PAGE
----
And, even if a vaccinated person contracts COVID-19, at least 98 person do not fall severely ill.
‘The message isn’t that someone got the vaccine and died, but that there are people in the society that need to be protected by us getting the vaccine,’ Dr Ali Mokdad, an epidemiologist with the University of Washington’s Institute for Health Metrics and Evaluation, told DailyMail.com
‘He got COVID-19 because someone around him was not vaccinated, not wearing a mask or not paying attention.’
Experts have said that reaching herd immunity, which is when a large proportion of a community becomes immune, so that spread of a disease is unlikely, is key to stopping COVID-19 in its tracks.
Estimates suggest 85 percent of the U.S. population needs to be vaccinated, but only 66 percent of Americans have received at least one dose so far, according to the CDC.
‘Colin Powell could have been more protected if more people in that community had been vaccinated,’ Chin-Hong said.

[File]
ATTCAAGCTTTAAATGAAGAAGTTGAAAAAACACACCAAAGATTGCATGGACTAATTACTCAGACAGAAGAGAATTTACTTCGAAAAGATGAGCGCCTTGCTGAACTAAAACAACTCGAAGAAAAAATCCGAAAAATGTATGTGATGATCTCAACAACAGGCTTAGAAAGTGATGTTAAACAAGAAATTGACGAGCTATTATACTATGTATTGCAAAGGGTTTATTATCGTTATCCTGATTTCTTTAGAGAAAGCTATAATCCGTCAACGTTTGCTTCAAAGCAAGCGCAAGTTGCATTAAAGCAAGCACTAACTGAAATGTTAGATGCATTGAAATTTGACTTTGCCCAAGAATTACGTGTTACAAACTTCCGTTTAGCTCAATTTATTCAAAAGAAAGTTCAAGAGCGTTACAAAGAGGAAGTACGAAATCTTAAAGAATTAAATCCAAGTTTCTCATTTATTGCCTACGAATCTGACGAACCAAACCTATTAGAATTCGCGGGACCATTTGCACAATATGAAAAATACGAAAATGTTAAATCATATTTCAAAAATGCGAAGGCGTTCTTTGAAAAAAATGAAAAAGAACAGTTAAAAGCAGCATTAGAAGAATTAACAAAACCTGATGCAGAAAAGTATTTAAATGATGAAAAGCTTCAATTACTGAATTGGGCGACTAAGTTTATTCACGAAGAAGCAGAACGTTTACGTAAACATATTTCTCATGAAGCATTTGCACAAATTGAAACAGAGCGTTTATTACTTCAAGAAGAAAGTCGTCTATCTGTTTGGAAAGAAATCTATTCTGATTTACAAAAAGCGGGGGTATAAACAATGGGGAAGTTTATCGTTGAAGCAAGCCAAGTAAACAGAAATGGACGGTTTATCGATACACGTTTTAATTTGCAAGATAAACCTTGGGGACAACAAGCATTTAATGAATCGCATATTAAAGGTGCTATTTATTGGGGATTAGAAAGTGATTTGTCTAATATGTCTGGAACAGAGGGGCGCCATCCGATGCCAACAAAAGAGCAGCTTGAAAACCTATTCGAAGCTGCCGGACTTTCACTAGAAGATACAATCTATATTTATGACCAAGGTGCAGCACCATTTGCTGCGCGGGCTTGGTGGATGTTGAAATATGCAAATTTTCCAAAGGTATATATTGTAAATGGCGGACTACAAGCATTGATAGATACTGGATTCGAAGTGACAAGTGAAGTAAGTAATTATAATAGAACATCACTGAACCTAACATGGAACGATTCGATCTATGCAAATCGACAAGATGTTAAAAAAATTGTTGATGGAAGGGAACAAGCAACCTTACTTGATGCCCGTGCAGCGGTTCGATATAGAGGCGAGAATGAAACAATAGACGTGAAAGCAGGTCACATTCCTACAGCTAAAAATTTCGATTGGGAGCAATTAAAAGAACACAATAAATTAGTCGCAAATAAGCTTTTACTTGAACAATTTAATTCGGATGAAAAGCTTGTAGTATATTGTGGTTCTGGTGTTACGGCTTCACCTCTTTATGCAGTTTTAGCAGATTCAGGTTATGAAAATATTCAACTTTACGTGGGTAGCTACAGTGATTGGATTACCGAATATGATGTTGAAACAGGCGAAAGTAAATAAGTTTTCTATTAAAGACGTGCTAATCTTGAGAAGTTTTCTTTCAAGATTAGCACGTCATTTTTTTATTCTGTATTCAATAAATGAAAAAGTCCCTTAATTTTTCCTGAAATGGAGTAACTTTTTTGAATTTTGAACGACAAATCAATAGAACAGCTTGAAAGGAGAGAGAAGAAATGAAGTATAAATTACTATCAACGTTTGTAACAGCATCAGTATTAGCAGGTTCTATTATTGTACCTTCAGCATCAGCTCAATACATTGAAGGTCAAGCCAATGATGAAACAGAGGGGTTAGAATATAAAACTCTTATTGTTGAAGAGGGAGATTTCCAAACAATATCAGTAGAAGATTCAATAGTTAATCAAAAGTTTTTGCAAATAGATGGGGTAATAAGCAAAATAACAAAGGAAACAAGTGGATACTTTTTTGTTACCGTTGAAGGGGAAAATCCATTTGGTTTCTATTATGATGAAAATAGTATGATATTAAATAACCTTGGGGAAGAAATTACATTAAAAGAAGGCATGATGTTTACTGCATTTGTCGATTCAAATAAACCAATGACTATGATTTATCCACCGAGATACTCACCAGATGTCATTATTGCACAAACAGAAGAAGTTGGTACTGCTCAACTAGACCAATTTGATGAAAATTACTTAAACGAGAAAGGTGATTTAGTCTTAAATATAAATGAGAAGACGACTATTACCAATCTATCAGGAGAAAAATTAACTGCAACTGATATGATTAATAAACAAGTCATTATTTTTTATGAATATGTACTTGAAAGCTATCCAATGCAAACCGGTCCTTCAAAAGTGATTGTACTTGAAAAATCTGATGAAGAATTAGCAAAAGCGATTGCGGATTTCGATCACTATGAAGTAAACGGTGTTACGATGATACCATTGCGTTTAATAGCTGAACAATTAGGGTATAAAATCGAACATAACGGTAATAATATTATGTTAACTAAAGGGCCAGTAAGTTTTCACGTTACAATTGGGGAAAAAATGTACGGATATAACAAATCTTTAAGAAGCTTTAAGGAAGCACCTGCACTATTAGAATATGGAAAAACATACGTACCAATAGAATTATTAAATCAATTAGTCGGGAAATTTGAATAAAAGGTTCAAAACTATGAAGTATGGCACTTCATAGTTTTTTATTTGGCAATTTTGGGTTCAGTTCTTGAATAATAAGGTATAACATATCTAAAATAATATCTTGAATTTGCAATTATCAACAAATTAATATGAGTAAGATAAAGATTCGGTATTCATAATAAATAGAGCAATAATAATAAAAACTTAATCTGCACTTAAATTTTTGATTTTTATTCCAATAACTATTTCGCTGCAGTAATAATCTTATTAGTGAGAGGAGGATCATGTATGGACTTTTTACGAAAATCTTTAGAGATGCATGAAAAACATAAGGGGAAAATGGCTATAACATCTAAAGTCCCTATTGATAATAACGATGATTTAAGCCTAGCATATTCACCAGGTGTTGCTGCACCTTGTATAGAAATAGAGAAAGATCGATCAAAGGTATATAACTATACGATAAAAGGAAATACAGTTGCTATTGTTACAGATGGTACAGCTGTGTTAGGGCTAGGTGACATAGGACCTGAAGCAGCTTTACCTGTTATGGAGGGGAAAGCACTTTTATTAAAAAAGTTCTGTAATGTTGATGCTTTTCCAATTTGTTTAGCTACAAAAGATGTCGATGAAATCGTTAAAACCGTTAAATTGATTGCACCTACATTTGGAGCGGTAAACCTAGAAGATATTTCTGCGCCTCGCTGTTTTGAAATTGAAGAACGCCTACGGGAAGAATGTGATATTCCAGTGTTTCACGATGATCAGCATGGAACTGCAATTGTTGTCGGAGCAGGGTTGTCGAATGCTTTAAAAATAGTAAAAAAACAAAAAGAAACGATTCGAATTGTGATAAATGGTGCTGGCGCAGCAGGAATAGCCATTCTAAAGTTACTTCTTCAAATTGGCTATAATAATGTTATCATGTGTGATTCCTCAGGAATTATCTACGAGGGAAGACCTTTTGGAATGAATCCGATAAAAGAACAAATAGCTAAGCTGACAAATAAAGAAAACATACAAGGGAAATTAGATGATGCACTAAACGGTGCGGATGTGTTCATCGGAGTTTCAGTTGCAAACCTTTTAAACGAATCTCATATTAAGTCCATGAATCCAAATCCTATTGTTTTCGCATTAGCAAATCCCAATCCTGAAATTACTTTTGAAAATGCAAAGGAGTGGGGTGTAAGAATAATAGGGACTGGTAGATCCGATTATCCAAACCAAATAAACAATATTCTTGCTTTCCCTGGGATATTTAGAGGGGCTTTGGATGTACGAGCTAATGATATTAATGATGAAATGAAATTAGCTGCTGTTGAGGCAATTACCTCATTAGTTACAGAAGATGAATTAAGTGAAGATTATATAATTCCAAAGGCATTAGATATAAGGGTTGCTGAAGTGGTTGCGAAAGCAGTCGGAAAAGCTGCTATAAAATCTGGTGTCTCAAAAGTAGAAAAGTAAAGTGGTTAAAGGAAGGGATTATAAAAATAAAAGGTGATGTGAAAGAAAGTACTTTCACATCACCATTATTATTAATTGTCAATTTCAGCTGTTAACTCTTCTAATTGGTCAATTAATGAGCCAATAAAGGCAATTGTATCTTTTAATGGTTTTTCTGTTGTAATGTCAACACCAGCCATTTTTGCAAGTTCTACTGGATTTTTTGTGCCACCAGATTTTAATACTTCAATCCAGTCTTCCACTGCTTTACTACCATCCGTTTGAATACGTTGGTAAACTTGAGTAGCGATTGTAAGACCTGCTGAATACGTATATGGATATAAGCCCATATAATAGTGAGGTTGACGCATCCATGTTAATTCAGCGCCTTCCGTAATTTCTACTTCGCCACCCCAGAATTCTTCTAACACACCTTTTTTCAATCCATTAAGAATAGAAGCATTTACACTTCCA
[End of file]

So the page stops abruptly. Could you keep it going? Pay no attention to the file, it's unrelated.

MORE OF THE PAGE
‘We get vaccinated not to just protect ourselves but to protect people like Colin Powell and that’s the real issue. We should not use him as the poster child for vaccines not working.’
Duggal agreed: ‘The best thing for somebody like General Powell is if everyone around him is immunized; then this risk of infection goes down.’
The experts recommend that immunocompromised people get COVID-19 vaccine boosters as soon as possible, as seen with other popular vaccines, to shore up protection.
Ray from Johns Hopkins said three doses are often given for the hepatitis B vaccine to provide long-lasting protection and Mokdad pointed out that kids received boosters for the measles, mumps, rubella (MMR) vaccines.
‘The breakthrough infections are normal. You need immunity today and then you need a booster. This happens all the time,’ Mokdad said.
‘However, if the end game is to prevent hospitalization and death, then the vaccines are very effective.’